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Just over the tech horizon

What’s new now will be old in a few months—and new things will be new

Bank tech trends can make your head spin. So regularly longtime Tech Exchange Editor John Ginovsky does his best to “make sense of it all.” Bank tech trends can make your head spin. So regularly longtime Tech Exchange Editor John Ginovsky does his best to “make sense of it all.”

‘Tis the season to start making predictions about banking-related technology issues likely to make an impact in 2018.

We don’t know what’s on your holiday list, but one thing to be aware of is how quickly today’s hot tech toy goes out of date. Frankly, it used to take years for any new technology to really take hold, but with the fevered acceleration of research, development, and implementation these days, there likely will be yet another one of these tech trends pieces to come by, say, June.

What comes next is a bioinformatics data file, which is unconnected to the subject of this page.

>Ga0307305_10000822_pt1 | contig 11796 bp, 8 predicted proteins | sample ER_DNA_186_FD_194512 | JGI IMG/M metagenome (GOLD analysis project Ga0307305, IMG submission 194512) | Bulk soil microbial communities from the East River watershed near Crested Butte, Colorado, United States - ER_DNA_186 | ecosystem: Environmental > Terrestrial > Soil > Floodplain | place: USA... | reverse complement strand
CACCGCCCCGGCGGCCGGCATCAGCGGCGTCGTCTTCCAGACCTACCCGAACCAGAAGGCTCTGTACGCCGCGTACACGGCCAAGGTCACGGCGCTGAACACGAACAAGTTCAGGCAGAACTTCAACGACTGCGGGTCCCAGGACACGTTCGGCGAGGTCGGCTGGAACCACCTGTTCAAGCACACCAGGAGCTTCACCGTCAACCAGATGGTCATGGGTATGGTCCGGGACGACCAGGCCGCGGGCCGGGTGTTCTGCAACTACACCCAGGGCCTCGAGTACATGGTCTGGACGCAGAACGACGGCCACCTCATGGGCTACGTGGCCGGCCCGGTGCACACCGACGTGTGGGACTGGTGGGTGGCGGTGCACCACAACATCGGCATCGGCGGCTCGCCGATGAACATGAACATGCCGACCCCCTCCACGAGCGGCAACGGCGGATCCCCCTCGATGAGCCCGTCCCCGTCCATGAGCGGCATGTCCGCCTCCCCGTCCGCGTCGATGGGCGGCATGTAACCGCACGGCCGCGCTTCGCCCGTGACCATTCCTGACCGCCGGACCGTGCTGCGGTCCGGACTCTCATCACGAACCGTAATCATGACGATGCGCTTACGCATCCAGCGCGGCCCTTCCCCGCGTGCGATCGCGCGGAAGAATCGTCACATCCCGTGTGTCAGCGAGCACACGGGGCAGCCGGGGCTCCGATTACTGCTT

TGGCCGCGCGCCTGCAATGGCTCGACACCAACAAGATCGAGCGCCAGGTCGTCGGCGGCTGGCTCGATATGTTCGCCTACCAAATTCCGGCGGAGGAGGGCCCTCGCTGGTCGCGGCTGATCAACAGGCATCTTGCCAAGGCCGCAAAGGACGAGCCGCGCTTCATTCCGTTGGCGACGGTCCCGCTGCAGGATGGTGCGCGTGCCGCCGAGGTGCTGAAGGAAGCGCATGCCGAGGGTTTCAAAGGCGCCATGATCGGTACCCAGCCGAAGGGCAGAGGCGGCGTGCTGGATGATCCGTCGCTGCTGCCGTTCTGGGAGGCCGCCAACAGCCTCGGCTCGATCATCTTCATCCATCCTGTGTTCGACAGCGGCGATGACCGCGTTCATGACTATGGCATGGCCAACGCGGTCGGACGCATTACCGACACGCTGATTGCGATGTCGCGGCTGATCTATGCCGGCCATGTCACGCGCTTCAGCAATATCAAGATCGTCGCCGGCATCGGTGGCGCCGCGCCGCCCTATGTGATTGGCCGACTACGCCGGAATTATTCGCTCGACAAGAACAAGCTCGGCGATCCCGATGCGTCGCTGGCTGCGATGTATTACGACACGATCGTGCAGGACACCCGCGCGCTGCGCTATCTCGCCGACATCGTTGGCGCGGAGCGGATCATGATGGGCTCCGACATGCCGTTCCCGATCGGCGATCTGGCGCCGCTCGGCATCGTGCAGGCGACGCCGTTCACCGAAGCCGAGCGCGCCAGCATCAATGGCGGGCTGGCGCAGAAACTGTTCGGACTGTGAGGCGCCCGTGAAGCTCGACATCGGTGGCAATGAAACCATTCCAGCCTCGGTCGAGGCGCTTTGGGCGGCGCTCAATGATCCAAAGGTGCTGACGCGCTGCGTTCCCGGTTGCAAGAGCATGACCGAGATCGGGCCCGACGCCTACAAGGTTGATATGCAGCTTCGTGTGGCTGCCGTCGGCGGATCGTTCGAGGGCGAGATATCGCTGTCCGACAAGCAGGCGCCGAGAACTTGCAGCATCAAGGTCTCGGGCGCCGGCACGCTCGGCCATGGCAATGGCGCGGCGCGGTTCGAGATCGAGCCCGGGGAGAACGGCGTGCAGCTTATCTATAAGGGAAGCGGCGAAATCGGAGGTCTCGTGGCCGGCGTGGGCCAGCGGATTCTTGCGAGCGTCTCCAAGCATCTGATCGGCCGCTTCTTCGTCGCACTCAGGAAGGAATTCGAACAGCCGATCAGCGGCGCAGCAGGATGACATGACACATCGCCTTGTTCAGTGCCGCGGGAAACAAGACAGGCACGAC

Currently in the technobrew are predictions ranging from open banking to correspondent banking to blockchain to social payments to ransomware to offshoring fintech to data management.

Truly, Rip Van Winkle, if he was a banker and was just now waking up after a 20-year nap, would think everybody was speaking a foreign language.

So here goes. Deck the halls with boughs of prognostication.

Open banking—In a global study Accenture found that all but one of 100 payments executives at large banks said their bank plans to make major investments in open banking initiatives by 2020.